Taylor Lorenz, the New York Times‘s resident expert on teen culture, recently highlighted an "excellent piece" by former Times editorial board member Sarah Jeong. The piece, published in The Verge, criticized the Trump administration's efforts to ban TikTok, the Chinese-owned social media app popular with sexy teens who like to dance.
Jeong, Lorenz, and other TikTok apologists appear to have settled on a familiar argument in response to concerns that the data-harvesting app's relationship with the Chinese government is problematic. In essence: Data-harvesting is bad, but U.S. companies like Facebook also harvest data; the Chinese government is bad, but the U.S. government is also bad. Therefore, banning TikTok would be unfair and hypocritical—and probably racist as well.
When it comes down to it, the thorniest privacy dispute of 2020 isn’t about privacy or technology at all — it’s about China. The question "Is Facebook better, worse, or the same as TikTok?" is more or less the same as "Is the United States better, worse, or the same as China?"
And in 2020, this is becoming a genuinely difficult question to answer. China is detaining over a million Uighurs in internment camps, citing national security issues. The United States detains migrants in its own internment camps, even going as far as to place children in cages. China is not a democracy; the American president has proposed to unconstitutionally delay this year’s election. China brutally represses its political dissidents; in America, law enforcement in military camouflage have grabbed protesters off the streets and shoved them into unmarked vans.
She's got a point. The Chinese campaign of ethnic cleansing against its Muslim citizens bears a striking similarity to the Obama-era policy of detaining undocumented immigrants and their children in cages. The Chinese government's brutal repression of political dissidents might be distressing, but so is the fact that people posted mean things about Sarah Jeong after she criticized the U.S. government.
Freedom of the press is an area where the differences between China's government and ours are practically nonexistent upon close examination. For example:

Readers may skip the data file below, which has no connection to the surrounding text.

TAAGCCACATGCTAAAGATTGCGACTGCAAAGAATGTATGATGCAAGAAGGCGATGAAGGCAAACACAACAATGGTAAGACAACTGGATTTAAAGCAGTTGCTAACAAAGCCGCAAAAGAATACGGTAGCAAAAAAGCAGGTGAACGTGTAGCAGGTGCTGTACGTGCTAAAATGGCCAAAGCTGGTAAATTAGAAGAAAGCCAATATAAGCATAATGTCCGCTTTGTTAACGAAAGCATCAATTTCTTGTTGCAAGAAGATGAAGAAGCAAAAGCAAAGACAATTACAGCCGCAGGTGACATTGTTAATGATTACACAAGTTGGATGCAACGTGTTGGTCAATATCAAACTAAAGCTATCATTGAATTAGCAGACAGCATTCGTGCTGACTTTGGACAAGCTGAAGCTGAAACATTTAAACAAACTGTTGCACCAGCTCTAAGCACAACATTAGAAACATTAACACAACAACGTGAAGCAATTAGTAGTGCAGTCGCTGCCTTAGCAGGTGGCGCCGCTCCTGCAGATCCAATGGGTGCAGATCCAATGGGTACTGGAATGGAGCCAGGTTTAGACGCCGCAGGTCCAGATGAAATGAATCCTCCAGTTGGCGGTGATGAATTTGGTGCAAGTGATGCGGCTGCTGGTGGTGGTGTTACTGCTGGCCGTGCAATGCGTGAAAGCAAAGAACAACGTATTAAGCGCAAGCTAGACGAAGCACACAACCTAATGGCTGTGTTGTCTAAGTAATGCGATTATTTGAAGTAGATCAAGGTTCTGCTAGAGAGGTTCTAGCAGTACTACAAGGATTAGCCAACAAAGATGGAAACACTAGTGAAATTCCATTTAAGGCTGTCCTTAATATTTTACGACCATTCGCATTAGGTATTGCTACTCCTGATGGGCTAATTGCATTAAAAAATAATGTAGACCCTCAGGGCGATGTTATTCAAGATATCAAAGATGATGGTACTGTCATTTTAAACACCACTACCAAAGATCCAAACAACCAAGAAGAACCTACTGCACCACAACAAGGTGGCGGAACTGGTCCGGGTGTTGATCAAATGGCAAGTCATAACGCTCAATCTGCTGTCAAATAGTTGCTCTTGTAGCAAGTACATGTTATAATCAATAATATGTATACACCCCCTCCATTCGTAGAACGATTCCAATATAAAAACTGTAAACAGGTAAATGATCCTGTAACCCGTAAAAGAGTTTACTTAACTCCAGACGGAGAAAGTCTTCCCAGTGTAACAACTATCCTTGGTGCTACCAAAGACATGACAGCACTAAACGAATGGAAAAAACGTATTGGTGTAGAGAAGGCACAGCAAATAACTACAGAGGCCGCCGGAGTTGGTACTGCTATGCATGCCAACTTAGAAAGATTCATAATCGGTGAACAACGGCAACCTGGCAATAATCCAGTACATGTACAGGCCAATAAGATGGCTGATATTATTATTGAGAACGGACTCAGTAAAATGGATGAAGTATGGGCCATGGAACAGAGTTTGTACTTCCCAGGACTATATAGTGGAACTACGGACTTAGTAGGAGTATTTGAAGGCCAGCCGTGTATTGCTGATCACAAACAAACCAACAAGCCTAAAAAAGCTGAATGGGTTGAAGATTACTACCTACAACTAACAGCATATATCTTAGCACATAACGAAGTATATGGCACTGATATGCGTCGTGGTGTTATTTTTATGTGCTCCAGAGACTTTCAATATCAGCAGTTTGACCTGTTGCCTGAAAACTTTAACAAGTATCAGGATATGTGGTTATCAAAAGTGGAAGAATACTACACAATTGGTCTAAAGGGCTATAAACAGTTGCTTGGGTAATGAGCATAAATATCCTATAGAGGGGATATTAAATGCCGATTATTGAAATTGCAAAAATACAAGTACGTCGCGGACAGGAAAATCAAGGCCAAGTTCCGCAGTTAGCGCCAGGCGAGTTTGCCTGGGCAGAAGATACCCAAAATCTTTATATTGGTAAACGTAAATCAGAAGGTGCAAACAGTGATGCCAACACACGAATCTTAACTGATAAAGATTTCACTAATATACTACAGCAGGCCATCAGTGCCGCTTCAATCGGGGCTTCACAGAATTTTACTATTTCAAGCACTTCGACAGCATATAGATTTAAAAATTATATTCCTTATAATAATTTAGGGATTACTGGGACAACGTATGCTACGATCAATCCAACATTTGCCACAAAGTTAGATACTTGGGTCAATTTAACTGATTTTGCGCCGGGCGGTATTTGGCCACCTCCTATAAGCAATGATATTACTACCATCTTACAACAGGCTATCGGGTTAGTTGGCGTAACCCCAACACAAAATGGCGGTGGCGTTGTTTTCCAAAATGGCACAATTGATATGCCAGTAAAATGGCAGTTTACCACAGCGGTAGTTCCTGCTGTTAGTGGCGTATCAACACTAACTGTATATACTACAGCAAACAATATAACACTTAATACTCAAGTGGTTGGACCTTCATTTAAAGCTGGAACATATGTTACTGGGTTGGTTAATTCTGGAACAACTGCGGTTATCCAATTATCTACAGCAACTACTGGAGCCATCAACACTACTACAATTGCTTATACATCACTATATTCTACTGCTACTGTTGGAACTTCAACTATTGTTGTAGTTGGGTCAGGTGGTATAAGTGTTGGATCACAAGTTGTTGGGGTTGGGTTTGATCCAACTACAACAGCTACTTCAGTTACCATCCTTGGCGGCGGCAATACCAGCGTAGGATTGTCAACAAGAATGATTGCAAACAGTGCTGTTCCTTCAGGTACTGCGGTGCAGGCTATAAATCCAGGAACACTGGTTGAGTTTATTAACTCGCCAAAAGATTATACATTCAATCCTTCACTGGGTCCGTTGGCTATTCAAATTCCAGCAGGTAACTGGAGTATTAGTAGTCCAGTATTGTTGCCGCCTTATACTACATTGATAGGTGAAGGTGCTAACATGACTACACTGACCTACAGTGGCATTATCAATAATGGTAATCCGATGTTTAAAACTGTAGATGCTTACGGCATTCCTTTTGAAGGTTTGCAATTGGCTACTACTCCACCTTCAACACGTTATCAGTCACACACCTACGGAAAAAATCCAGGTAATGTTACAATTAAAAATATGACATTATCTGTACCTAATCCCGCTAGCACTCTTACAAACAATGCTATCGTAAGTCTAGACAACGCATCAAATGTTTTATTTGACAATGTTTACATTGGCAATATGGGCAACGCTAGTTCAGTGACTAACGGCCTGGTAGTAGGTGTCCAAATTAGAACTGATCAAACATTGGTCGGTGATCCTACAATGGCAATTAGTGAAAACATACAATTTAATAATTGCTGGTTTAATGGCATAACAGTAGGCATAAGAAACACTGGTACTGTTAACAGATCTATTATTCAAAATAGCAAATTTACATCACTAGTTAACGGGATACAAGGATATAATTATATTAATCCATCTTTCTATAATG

In China … authorities recently arrested pro-democracy journalism tycoon Jimmy Lai on suspicion of colluding with foreign forces, while hundreds of agents raided the Hong Kong offices of his Apple Daily newspaper. Senior executives at the paper were also arrested, as were two of Lai's sons, as was a freelance reporter for the U.K.-based network ITN. Agnes Chow, a 23-year-old pro-democracy activist, was arrested and charged with "inciting secession."
In the United States … CNN reporter Jim Acosta suffered the attempted theft of a microphone he was using to ask President Trump a question during a press conference at the White House. When the Trump administration revoked Acosta's press credentials after the incident, CNN sued in federal court to get his credentials restored, but dropped the suit after the White House backed down. Acosta went on to publish The Enemy of the People: A Dangerous Time to Tell the Truth in America, a bestselling memoir about being a journalist in the Trump era.
It really is quite eerie to see the situations in the two countries laid out next to one another. Are China's efforts to police the media any more sinister than Trump's? As Jeong correctly argues, that's a genuinely difficult question to answer.
Failed novelist Ben Rhodes made yet another excellent point on Twitter, the social media app that is like TikTok for people who don't have any hobbies or friends. He argued that so-called "democratic" countries such as the United States and Israel are practically indistinguishable from authoritarian regimes in Russia, Turkey, Hungary, and Zimbabwe, among others.
It really makes you think, doesn't it?